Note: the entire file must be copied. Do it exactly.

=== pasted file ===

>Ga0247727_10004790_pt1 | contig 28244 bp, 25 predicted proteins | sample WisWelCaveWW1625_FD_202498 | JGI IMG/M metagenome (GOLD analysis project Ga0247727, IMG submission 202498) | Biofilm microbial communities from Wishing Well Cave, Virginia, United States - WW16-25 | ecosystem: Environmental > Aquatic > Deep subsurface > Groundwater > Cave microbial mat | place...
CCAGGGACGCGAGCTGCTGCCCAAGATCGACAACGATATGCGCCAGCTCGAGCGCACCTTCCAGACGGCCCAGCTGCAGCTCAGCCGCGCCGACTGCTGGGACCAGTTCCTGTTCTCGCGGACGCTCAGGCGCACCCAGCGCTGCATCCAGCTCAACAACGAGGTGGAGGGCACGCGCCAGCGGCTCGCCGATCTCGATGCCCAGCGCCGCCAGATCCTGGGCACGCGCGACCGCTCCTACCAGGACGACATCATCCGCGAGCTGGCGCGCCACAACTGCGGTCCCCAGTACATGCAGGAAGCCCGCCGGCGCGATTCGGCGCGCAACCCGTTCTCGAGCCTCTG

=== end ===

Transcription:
>Ga0247727_10004790_pt1 | contig 28244 bp, 25 predicted proteins | sample WisWelCaveWW1625_FD_202498 | JGI IMG/M metagenome (GOLD analysis project Ga0247727, IMG submission 202498) | Biofilm microbial communities from Wishing Well Cave, Virginia, United States - WW16-25 | ecosystem: Environmental > Aquatic > Deep subsurface > Groundwater > Cave microbial mat | place...
CCAGGGACGCGAGCTGCTGCCCAAGATCGACAACGATATGCGCCAGCTCGAGCGCACCTTCCAGACGGCCCAGCTGCAGCTCAGCCGCGCCGACTGCTGGGACCAGTTCCTGTTCTCGCGGACGCTCAGGCGCACCCAGCGCTGCATCCAGCTCAACAACGAGGTGGAGGGCACGCGCCAGCGGCTCGCCGATCTCGATGCCCAGCGCCGCCAGATCCTGGGCACGCGCGACCGCTCCTACCAGGACGACATCATCCGCGAGCTGGCGCGCCACAACTGCGGTCCCCAGTACATGCAGGAAGCCCGCCGGCGCGATTCGGCGCGCAACCCGTTCTCGAGCCTCTG